by Dr. Nithin Jayan on  April 22, 2011 at 2:20 PM Health Watch
Erectile Dysfunction – New Facts About Its Causes
Erectile dysfunction (ED) (impotence) is a sexual dysfunction where the affected male cannot develop or maintain an erection of the penis during sexual performance. ED is a common public health problem. Millions of men worldwide suffer from this condition . An intact neural system and vascular system are required for a successful and complete erection. 

Unfortunately our knowledge of the occurrence and etiology of ED is limited. The factors responsible for ED have always acted as sources of controversy. In the past, ED was linked to psychological problems and the normal process of ageing. What follows is an  gist  of facts collected from various studies related to ED:


The incidence of ED increases strongly with age, especially after the age of 60 years. A 100% increase occurs by each one-decade increment in age for 50- to 75-y-old men.  The older the men, the higher the reports of ED.


Erection occurs due to the entry and retention of blood in sponge-like bodies within the penis. This hydraulic effect is often initiated by sexual arousal. Thus any factor that hampers blood circulation in the penis can cause ED. Obesity is associated with the development of chronic diseases such as  diabetes, hypertension, heart disease and hyperlipidemia. All of these affect the vasculature of the penis and  thus increases ones risk of developing ED.


The effect of caffeine has been unclear for a while. Some studies have said that it has a protective effect on ED while others branded it as a risk factor. Newer concepts however say that coffee intake does not have an effect on ED.


'It provokes your desire but takes away the performance' is what is generally believed about alcohol and ED.  However  the newer studies have cast its doubts on this and suggests that alcohol consumption may not  directly have an effect on the incidence of ED; however if it leads to cirrhosis then the hormonal alterations can surely cause ED.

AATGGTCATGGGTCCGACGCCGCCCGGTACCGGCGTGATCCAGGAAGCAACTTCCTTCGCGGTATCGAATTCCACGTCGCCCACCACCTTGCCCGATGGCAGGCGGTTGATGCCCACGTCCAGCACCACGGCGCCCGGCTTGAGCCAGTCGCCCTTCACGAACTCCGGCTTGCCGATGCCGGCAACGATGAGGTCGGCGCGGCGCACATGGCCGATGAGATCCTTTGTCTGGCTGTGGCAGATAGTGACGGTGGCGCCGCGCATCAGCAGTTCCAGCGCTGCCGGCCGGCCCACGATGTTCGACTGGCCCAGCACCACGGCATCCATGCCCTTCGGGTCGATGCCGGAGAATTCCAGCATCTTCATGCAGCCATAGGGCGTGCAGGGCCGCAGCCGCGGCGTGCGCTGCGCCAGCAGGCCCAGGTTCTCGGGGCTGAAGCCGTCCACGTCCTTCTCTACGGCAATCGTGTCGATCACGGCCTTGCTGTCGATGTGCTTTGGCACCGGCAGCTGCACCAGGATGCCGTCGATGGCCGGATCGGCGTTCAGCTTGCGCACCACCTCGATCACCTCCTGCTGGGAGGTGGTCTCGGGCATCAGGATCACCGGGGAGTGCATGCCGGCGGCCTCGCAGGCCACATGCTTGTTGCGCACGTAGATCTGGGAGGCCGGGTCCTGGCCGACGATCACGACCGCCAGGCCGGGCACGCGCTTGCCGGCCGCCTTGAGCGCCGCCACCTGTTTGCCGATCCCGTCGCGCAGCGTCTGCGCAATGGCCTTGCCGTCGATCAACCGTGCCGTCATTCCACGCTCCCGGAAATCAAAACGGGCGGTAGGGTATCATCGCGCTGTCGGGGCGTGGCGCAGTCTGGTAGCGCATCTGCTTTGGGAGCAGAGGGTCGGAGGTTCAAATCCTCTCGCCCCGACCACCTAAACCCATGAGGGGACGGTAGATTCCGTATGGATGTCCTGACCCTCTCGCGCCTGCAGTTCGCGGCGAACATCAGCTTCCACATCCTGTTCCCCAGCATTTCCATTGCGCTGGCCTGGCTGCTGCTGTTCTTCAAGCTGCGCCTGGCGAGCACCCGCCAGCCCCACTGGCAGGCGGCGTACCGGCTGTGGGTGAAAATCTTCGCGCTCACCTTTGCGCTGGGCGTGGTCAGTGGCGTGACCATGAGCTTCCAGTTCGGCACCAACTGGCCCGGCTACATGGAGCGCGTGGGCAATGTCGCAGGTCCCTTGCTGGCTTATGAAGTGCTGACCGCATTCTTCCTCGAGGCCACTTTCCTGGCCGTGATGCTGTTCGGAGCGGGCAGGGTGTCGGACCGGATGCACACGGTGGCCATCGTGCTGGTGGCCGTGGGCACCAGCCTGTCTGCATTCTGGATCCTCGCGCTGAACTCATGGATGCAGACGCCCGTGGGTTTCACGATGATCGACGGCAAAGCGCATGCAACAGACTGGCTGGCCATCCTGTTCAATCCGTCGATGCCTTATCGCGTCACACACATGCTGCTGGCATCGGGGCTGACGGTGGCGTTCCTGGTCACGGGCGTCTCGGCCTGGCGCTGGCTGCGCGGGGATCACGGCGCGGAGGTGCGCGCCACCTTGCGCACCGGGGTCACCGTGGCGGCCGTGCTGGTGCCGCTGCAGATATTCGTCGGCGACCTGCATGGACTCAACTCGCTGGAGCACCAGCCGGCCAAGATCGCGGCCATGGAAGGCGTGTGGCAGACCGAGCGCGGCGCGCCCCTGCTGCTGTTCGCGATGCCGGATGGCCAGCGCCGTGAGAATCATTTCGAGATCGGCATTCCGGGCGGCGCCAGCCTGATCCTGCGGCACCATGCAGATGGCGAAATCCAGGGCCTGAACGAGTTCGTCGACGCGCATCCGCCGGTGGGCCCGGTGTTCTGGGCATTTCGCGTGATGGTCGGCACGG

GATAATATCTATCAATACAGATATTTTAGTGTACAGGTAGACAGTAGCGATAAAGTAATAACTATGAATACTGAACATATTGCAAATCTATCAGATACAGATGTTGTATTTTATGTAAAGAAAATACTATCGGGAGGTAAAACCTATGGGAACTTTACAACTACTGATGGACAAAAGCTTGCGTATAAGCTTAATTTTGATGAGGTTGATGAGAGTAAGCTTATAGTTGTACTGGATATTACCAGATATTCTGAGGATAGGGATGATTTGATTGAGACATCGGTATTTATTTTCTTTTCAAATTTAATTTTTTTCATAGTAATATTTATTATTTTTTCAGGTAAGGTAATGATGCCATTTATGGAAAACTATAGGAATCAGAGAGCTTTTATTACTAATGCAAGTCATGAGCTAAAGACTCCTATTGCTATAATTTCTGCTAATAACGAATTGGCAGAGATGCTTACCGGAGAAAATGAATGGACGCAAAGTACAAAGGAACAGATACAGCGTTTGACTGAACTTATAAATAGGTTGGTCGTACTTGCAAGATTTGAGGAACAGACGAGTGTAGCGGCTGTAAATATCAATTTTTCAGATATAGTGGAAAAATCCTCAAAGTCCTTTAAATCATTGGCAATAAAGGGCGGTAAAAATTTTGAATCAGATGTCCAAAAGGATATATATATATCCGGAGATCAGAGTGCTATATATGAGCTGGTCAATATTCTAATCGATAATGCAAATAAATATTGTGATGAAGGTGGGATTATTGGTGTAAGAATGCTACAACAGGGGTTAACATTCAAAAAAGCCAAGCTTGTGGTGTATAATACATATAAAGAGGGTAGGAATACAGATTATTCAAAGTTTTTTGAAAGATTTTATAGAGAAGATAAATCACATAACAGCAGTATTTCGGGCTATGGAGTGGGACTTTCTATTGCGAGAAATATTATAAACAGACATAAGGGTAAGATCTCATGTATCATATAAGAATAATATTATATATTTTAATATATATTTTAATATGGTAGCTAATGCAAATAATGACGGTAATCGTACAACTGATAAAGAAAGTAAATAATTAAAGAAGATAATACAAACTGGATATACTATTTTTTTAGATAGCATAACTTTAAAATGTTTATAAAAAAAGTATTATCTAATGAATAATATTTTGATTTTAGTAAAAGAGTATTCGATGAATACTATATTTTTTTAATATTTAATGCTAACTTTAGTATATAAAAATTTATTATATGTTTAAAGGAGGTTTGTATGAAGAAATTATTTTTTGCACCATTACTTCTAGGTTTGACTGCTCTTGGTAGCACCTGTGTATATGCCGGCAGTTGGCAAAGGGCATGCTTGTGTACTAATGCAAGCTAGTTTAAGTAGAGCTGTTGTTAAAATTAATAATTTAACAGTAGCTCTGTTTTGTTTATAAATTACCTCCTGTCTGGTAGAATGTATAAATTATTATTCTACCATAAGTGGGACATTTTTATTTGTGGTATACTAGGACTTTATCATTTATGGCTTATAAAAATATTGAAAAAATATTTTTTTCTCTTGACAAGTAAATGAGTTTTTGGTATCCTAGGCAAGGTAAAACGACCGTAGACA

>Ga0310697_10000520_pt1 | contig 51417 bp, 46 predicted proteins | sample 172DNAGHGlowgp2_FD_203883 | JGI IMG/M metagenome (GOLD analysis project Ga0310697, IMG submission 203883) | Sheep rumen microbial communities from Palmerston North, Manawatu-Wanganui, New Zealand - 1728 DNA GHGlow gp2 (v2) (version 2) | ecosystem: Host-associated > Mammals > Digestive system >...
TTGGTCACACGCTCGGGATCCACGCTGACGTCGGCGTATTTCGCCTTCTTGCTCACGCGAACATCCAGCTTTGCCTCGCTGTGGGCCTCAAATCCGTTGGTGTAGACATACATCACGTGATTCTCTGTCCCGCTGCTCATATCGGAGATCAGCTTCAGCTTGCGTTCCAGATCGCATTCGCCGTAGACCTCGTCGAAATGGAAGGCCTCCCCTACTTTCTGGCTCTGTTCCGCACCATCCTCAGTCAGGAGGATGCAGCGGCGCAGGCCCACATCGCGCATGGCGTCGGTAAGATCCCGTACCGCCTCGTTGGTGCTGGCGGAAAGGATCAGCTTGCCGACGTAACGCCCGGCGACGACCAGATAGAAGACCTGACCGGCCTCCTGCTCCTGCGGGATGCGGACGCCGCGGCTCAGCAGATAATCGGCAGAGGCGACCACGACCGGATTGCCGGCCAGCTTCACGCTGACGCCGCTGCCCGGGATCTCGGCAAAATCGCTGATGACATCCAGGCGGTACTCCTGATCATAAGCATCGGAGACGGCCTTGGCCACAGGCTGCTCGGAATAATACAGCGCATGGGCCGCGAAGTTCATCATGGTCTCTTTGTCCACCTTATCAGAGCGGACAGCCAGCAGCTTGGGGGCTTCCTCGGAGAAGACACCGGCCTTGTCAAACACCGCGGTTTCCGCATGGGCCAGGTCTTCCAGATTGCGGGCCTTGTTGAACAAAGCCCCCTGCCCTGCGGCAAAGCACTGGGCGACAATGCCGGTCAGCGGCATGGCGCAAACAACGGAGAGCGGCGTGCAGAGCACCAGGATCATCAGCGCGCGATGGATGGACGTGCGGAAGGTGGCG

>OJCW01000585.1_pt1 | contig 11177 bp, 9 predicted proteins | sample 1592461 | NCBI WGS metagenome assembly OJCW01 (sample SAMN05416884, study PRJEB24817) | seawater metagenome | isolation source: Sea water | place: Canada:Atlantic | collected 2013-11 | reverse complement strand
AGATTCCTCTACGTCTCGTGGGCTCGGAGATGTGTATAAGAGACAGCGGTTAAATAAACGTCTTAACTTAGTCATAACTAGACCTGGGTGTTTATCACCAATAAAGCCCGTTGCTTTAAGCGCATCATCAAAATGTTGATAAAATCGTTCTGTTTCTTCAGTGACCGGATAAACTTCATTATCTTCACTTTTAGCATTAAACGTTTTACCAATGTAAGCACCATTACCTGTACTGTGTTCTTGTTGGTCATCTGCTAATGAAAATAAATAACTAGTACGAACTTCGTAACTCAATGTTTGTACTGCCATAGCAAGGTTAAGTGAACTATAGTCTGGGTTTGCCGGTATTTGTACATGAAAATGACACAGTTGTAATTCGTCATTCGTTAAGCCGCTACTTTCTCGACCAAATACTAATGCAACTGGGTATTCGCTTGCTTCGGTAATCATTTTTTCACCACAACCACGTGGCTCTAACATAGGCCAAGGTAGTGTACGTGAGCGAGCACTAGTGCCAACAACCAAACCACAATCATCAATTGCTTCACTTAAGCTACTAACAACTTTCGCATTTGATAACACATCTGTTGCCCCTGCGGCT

Conflicting findings from various previous studies kept the association between smoking and ED unclear. Impotent men are significantly more likely to be current smokers than men in the general population. Smoking damages the vascular system and thus leading to ED. However current research studies also shows that  when the vascular damage is already present in a person, smoking does not give any additional risk. The incidence of ED for past smokers has also been found to be slightly higher than non-smokers.

Smoking results in cardiovascular and cerebrovascular diseases and in the long run hampers the mechanisms responsible for bringing erection.

Socioeconomic status

The association between socioeconomic status and ED has not been well established. The effect depends on factors like life-style factors and medical conditions. Higher socioeconomic status has been linked to better health. Though low education is taken as a marker of high prevalence of non-diagnosed diseases, the current studies say that education doesn't have a significant effect on the incidence of ED.A healthy life style devoid of chronic diseases obviously eliminates ones risk of erectile dysfunction. Forget the controversies and lack of clarity; it would be wise to quit smoking, alcohol, and step out of the fast food culture. Sounds difficult indeed, but genuine efforts will save you from failing when you need it the most!

Reference:- Medscape

Source: Medindia

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